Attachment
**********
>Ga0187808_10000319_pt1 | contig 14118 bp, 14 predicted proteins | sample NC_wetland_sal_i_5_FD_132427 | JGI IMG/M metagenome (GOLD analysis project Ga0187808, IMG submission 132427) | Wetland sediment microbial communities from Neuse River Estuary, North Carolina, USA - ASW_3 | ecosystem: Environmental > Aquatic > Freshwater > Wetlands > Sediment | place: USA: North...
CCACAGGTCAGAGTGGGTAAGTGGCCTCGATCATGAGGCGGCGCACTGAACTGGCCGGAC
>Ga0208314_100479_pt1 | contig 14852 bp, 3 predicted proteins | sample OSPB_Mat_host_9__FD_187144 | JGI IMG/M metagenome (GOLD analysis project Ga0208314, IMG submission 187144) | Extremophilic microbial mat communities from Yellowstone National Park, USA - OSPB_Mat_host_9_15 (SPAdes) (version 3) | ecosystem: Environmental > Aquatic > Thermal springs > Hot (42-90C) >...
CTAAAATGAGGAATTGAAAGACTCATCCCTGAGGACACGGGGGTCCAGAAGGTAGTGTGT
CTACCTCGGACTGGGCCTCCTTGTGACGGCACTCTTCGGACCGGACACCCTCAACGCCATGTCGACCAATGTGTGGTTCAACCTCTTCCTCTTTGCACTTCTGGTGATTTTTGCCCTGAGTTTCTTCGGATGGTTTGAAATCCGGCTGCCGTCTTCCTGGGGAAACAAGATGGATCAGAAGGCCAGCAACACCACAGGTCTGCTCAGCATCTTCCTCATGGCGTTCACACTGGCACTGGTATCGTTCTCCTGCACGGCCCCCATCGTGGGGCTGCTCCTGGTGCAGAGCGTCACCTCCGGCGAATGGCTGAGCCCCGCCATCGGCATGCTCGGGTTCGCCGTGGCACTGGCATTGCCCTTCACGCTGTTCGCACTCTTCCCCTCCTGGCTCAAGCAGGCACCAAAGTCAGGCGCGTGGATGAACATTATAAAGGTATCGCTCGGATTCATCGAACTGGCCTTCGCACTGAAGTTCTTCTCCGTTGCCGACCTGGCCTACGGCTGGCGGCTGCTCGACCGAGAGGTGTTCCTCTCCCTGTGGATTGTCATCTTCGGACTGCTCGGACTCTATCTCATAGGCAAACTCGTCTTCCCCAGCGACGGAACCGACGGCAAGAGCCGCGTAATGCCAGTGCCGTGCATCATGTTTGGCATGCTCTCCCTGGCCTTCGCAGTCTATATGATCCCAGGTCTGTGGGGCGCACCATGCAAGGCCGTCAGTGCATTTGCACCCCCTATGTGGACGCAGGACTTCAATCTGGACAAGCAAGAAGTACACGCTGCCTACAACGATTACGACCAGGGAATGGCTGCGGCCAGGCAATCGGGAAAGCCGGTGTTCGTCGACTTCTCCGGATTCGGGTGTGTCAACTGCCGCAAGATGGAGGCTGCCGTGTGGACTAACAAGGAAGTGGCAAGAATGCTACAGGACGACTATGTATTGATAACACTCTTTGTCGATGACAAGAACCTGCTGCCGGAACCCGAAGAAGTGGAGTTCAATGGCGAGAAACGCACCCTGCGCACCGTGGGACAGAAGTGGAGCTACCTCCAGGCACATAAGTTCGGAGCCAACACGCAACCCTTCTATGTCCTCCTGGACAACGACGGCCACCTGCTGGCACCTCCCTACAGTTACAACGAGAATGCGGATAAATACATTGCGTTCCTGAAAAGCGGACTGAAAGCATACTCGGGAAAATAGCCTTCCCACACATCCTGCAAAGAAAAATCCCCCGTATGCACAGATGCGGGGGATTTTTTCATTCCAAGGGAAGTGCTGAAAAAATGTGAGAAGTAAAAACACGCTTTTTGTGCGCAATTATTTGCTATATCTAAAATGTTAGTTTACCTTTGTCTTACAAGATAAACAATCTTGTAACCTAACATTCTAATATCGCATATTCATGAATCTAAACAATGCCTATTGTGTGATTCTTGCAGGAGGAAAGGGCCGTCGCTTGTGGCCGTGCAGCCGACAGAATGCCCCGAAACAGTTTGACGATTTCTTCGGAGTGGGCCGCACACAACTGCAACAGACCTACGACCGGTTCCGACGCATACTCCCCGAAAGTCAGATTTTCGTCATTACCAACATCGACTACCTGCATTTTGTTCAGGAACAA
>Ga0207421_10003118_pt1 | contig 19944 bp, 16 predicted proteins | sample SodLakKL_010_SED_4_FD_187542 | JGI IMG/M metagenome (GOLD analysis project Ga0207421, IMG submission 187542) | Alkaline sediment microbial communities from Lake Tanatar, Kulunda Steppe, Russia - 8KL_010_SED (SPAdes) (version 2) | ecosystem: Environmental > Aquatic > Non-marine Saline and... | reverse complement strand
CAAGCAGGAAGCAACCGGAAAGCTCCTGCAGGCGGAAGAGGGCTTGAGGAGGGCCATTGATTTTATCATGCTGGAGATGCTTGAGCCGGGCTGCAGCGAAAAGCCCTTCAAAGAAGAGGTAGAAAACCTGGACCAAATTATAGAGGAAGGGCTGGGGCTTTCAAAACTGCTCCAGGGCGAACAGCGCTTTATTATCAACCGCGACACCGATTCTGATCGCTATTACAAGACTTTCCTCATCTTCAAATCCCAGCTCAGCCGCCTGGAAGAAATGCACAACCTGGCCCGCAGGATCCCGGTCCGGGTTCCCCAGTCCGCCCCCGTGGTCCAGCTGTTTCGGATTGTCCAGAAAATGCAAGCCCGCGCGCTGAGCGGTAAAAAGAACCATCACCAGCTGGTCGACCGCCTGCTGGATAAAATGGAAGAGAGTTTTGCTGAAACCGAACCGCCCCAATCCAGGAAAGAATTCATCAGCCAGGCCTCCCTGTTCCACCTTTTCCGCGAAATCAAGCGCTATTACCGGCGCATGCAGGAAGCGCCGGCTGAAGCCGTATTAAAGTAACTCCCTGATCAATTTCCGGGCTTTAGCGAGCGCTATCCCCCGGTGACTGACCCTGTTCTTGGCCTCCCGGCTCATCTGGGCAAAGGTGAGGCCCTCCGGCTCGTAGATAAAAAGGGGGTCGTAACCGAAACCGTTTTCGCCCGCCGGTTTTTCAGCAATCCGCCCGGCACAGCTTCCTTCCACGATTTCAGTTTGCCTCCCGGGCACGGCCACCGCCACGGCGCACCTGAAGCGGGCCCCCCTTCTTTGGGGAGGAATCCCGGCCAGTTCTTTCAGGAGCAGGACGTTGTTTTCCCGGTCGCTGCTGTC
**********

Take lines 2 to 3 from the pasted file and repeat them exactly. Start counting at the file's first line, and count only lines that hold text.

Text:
CCACAGGTCAGAGTGGGTAAGTGGCCTCGATCATGAGGCGGCGCACTGAACTGGCCGGAC
>Ga0208314_100479_pt1 | contig 14852 bp, 3 predicted proteins | sample OSPB_Mat_host_9__FD_187144 | JGI IMG/M metagenome (GOLD analysis project Ga0208314, IMG submission 187144) | Extremophilic microbial mat communities from Yellowstone National Park, USA - OSPB_Mat_host_9_15 (SPAdes) (version 3) | ecosystem: Environmental > Aquatic > Thermal springs > Hot (42-90C) >...